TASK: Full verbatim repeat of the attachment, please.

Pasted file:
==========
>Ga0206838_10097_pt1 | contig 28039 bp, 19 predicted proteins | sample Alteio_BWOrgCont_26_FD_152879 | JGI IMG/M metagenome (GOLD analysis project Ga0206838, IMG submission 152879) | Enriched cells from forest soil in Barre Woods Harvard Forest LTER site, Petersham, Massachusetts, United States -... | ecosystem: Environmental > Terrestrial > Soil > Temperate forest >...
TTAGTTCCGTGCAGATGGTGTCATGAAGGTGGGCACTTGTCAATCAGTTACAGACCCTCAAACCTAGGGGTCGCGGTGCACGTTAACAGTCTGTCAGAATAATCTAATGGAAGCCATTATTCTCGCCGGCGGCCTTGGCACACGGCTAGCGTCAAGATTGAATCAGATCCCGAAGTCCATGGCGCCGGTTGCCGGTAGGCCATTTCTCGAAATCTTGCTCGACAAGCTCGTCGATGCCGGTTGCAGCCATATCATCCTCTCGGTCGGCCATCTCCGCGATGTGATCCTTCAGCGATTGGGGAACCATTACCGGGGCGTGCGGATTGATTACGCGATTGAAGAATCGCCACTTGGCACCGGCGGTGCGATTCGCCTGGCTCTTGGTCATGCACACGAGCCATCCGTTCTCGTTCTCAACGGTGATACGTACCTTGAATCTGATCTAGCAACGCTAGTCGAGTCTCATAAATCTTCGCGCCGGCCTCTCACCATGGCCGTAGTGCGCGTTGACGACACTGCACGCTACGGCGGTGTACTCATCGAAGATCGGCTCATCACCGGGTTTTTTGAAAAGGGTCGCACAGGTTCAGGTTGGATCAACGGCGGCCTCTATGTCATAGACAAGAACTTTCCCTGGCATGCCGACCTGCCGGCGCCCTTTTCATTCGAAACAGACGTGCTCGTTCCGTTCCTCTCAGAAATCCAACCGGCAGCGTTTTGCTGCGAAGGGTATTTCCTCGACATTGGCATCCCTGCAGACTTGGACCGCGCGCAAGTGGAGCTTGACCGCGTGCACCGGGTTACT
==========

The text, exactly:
>Ga0206838_10097_pt1 | contig 28039 bp, 19 predicted proteins | sample Alteio_BWOrgCont_26_FD_152879 | JGI IMG/M metagenome (GOLD analysis project Ga0206838, IMG submission 152879) | Enriched cells from forest soil in Barre Woods Harvard Forest LTER site, Petersham, Massachusetts, United States -... | ecosystem: Environmental > Terrestrial > Soil > Temperate forest >...
TTAGTTCCGTGCAGATGGTGTCATGAAGGTGGGCACTTGTCAATCAGTTACAGACCCTCAAACCTAGGGGTCGCGGTGCACGTTAACAGTCTGTCAGAATAATCTAATGGAAGCCATTATTCTCGCCGGCGGCCTTGGCACACGGCTAGCGTCAAGATTGAATCAGATCCCGAAGTCCATGGCGCCGGTTGCCGGTAGGCCATTTCTCGAAATCTTGCTCGACAAGCTCGTCGATGCCGGTTGCAGCCATATCATCCTCTCGGTCGGCCATCTCCGCGATGTGATCCTTCAGCGATTGGGGAACCATTACCGGGGCGTGCGGATTGATTACGCGATTGAAGAATCGCCACTTGGCACCGGCGGTGCGATTCGCCTGGCTCTTGGTCATGCACACGAGCCATCCGTTCTCGTTCTCAACGGTGATACGTACCTTGAATCTGATCTAGCAACGCTAGTCGAGTCTCATAAATCTTCGCGCCGGCCTCTCACCATGGCCGTAGTGCGCGTTGACGACACTGCACGCTACGGCGGTGTACTCATCGAAGATCGGCTCATCACCGGGTTTTTTGAAAAGGGTCGCACAGGTTCAGGTTGGATCAACGGCGGCCTCTATGTCATAGACAAGAACTTTCCCTGGCATGCCGACCTGCCGGCGCCCTTTTCATTCGAAACAGACGTGCTCGTTCCGTTCCTCTCAGAAATCCAACCGGCAGCGTTTTGCTGCGAAGGGTATTTCCTCGACATTGGCATCCCTGCAGACTTGGACCGCGCGCAAGTGGAGCTTGACCGCGTGCACCGGGTTACT